And One More Help From You.....
            Plz Define A Set Of Options(Like Above) But, That shouldnt Use Bitflags

            • Alex

              With bit flags, 2 variables (total cost = 10 bytes):

              Without bit flags (total cost = 16 bytes):

              • Hardik kalra

                Thats What I'm asking.....Can't The Second Variable, that is, eviltwinflags access the meisMad Or Any of the options that have been used for "me" !?

                If yes, then see, it will also consume 10bytes only

                And One More Question !
                When i try to print isMad Or Any Option without printing it like (me & isMad), it prints it as an unrecognizable character......Why?

                • Alex

                  > Can’t The Second Variable, that is, eviltwinflags access the meisMad Or Any of the options that have been used for "me" !?

                  Yes, it can. That's why bit flags are useful -- we only need to define the bit flags once, and then we can use them over and over.

                  The bit flags are printing as funny characters because they're printing as chars, and chars with values lower than 32 are "unprintable", so your OS is subbing in some other symbol.

                • Hardik kalra

                  Here, in This Code...
                  bool meIsSad = false;
                  bool meIsMad = false;
                  bool meIsHappy = false;
                  bool meIsLaughing = false;
                  bool meIsAsleep = false;
                  bool meIsDead = false;
                  bool meIsCrying = false;

                  bool evilTwinIsHungry = false;
                  bool evilTwinIsSad = false;
                  bool evilTwinIsMad = true;
                  bool evilTwinIsHappy = false;
                  bool evilTwinIsLaughing = false;
                  bool evilTwinIsAsleep = false;
                  bool evilTwinIsDead = false;
                  bool evilTwinIsCrying = false;

                  Can the eviltwinflags access the options that have been used for "me" !? I meant to ask this !

                  For Eg. evil twin flags |= meIsMad | meIsHungry; //initial value of evil twin flags was zero

                  • Alex

                    > Can the eviltwinflags access the options that have been used for "me" !?

                    In the bit flags case, yes. In the boolean case, no.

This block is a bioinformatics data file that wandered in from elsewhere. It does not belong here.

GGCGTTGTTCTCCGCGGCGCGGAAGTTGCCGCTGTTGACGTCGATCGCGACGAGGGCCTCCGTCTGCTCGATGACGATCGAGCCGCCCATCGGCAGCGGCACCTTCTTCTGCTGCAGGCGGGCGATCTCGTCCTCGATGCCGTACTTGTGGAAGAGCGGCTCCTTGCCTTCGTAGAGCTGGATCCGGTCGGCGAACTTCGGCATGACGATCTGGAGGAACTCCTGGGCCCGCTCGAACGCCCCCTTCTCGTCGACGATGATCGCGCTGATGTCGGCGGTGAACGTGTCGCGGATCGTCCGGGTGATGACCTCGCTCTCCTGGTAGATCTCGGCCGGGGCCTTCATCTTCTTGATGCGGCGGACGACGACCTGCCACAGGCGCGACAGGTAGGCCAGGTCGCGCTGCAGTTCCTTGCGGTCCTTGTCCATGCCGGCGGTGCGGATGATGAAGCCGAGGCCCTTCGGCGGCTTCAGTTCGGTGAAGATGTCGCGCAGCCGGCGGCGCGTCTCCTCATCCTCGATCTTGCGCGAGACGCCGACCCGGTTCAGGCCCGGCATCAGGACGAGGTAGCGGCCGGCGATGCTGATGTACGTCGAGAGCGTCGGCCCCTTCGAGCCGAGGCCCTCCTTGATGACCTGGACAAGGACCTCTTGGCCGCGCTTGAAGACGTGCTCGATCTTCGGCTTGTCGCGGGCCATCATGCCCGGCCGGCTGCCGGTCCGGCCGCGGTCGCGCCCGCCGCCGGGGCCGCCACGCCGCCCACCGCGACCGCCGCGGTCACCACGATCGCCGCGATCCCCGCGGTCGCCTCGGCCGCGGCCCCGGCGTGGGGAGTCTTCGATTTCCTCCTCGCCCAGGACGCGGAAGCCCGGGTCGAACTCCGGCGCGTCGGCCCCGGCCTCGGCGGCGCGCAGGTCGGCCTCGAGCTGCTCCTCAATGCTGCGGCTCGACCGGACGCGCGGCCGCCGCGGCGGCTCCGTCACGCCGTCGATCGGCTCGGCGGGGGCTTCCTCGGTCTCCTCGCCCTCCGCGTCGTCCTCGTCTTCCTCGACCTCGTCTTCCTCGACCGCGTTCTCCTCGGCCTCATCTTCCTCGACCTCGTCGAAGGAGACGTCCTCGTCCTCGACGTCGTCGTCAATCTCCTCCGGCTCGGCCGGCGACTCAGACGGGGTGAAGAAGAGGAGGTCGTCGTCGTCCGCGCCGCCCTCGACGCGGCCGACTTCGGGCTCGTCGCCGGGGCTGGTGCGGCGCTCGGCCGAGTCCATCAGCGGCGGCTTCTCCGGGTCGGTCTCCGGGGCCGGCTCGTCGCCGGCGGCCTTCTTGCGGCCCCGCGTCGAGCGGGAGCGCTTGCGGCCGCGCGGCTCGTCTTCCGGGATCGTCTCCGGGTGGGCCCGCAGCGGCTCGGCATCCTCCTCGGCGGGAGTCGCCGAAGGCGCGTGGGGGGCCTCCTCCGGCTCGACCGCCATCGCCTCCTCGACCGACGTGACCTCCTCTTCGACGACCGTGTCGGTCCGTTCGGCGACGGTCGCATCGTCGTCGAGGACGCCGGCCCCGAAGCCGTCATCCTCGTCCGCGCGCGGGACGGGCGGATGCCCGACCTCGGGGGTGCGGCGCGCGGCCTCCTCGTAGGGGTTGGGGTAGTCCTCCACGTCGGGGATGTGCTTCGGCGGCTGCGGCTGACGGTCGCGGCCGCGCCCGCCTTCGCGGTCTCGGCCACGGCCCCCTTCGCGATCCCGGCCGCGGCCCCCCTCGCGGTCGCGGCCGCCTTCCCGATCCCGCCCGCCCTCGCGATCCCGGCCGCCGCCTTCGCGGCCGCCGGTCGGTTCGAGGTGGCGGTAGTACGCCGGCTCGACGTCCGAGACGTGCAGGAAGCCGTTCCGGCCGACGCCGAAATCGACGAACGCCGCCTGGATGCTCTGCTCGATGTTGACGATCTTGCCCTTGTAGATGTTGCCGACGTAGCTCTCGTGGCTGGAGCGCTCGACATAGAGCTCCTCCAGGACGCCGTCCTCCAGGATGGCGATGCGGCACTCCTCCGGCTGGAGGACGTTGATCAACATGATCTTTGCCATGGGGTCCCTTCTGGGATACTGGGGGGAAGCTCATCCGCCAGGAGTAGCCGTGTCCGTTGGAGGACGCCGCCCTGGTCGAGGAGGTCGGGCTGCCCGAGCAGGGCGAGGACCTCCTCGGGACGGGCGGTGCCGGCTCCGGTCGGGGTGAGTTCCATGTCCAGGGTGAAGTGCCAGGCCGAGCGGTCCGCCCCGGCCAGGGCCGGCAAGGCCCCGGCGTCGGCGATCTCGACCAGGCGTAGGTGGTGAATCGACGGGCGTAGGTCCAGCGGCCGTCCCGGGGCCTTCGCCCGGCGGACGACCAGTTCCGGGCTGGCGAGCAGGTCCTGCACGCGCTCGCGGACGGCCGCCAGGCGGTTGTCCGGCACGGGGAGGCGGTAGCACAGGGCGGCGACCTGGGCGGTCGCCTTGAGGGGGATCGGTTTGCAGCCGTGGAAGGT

This is fine if meIsMad and meIsHungry are bit flags. This is not fine if they are booleans. The difference is that the bit flags don't actually hold any values -- they're just bit position indicators. So they can be shared. The variable that holds the actual values (for me and my evil twin) needs to be unique, and can't be shared.

                • Hardik

                  Don't you think when we do (myflags & option4) it evaluates to ZERO, so how does it query the bit state, or, here, & is an overloaded operator ?

                  • Alex

                    I'm not sure I understand the question. myflags & option4 causes operator & to evaluate operands myflags and option4 to produce a bitwise result. It may evaluate to zero or non-zero depending on the value of myflags.

                • Hardik

                  And I think all the bitwise operators are overloaded when u use them to turn on, off, toggle or query their state !
                  am I right or not? Plz tell me !

                • Hardik kalra

                  So If I try to assign boolean values to evil twin flags....will it give an error ?

                • Hardik kalra

                  Thats what i meant to say :-
                  bool meIsHungry = false;
                  bool meIsSad = false;
                  bool meIsMad = false;
                  bool meIsHappy = false;
                  bool meIsLaughing = false;
                  bool meIsAsleep = false;
                  bool meIsDead = false;
                  bool meIsCrying = false;

                  bool evilTwinIsHungry = false;
                  bool evilTwinIsSad = false;
                  bool evilTwinIsMad = true;
                  bool evilTwinIsHappy = false;
                  bool evilTwinIsLaughing = false;
                  bool evilTwinIsAsleep = false;
                  bool evilTwinIsDead = false;
                  bool evilTwinIsCrying = false;

                  Inspite of using 2 sets of booleans for two vars we can just use one set for two variables....i aint talking about modifications here

                  Same memory would be saved
                  (8bytes + 2bytes) = 10Bytes would be used

                  • Alex

                    No. Each boolean represents a specific piece of memory that we're using to store a value. That can't be shared between two variables.

              • Hardik kalra